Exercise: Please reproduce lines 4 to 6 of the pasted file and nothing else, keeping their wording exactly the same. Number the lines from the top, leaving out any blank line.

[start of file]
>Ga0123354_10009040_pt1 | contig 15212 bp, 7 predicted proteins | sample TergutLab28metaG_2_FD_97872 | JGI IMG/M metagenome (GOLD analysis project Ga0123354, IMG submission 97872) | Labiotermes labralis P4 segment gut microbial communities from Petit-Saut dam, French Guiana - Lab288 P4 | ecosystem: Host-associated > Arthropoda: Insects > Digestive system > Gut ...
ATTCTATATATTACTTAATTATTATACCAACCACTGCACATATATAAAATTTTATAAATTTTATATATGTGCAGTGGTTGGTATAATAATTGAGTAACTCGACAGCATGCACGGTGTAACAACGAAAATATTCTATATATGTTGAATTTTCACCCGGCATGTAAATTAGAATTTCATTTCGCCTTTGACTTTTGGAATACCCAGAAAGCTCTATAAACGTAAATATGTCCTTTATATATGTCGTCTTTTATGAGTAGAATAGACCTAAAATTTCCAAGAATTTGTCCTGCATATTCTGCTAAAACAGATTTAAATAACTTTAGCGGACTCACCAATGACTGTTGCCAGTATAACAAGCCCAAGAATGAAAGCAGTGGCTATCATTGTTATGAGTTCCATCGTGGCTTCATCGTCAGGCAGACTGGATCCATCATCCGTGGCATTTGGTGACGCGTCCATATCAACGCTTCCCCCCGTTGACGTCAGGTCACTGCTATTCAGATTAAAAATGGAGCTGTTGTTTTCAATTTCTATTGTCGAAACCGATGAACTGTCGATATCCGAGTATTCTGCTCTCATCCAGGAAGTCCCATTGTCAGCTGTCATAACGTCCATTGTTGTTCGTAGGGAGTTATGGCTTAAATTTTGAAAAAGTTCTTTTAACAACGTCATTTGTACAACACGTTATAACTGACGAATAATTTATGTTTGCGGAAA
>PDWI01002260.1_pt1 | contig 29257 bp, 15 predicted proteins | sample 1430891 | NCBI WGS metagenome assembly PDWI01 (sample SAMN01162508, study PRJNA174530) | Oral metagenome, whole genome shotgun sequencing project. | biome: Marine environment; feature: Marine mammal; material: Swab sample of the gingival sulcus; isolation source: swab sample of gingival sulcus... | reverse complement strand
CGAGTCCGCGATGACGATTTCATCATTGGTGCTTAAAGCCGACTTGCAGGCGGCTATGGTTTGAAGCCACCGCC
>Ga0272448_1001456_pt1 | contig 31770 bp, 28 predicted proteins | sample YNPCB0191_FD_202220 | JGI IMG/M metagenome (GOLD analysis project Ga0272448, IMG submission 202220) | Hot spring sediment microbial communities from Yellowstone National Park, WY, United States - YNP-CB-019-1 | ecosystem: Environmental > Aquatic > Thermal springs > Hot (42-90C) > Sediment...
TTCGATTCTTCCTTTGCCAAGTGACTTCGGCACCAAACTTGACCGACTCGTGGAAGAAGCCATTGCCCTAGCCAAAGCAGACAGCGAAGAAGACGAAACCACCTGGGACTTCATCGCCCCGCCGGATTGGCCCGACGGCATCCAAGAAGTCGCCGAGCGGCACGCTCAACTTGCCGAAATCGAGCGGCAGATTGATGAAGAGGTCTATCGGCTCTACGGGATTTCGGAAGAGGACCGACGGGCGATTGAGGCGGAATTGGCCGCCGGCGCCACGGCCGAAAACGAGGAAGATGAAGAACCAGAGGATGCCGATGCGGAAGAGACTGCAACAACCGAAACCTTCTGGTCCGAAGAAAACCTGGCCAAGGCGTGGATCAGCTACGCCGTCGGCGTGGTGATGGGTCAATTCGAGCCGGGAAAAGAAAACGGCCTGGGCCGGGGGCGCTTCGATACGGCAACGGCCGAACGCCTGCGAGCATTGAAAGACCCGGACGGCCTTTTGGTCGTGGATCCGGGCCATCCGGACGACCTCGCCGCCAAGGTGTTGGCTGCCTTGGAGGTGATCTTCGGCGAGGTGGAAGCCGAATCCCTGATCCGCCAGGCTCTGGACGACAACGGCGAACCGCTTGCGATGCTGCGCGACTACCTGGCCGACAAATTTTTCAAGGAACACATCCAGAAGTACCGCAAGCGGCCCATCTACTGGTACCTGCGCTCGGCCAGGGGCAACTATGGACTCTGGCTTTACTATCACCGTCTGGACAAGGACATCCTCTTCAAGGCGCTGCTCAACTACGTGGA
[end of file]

CGAGTCCGCGATGACGATTTCATCATTGGTGCTTAAAGCCGACTTGCAGGCGGCTATGGTTTGAAGCCACCGCC
>Ga0272448_1001456_pt1 | contig 31770 bp, 28 predicted proteins | sample YNPCB0191_FD_202220 | JGI IMG/M metagenome (GOLD analysis project Ga0272448, IMG submission 202220) | Hot spring sediment microbial communities from Yellowstone National Park, WY, United States - YNP-CB-019-1 | ecosystem: Environmental > Aquatic > Thermal springs > Hot (42-90C) > Sediment...
TTCGATTCTTCCTTTGCCAAGTGACTTCGGCACCAAACTTGACCGACTCGTGGAAGAAGCCATTGCCCTAGCCAAAGCAGACAGCGAAGAAGACGAAACCACCTGGGACTTCATCGCCCCGCCGGATTGGCCCGACGGCATCCAAGAAGTCGCCGAGCGGCACGCTCAACTTGCCGAAATCGAGCGGCAGATTGATGAAGAGGTCTATCGGCTCTACGGGATTTCGGAAGAGGACCGACGGGCGATTGAGGCGGAATTGGCCGCCGGCGCCACGGCCGAAAACGAGGAAGATGAAGAACCAGAGGATGCCGATGCGGAAGAGACTGCAACAACCGAAACCTTCTGGTCCGAAGAAAACCTGGCCAAGGCGTGGATCAGCTACGCCGTCGGCGTGGTGATGGGTCAATTCGAGCCGGGAAAAGAAAACGGCCTGGGCCGGGGGCGCTTCGATACGGCAACGGCCGAACGCCTGCGAGCATTGAAAGACCCGGACGGCCTTTTGGTCGTGGATCCGGGCCATCCGGACGACCTCGCCGCCAAGGTGTTGGCTGCCTTGGAGGTGATCTTCGGCGAGGTGGAAGCCGAATCCCTGATCCGCCAGGCTCTGGACGACAACGGCGAACCGCTTGCGATGCTGCGCGACTACCTGGCCGACAAATTTTTCAAGGAACACATCCAGAAGTACCGCAAGCGGCCCATCTACTGGTACCTGCGCTCGGCCAGGGGCAACTATGGACTCTGGCTTTACTATCACCGTCTGGACAAGGACATCCTCTTCAAGGCGCTGCTCAACTACGTGGA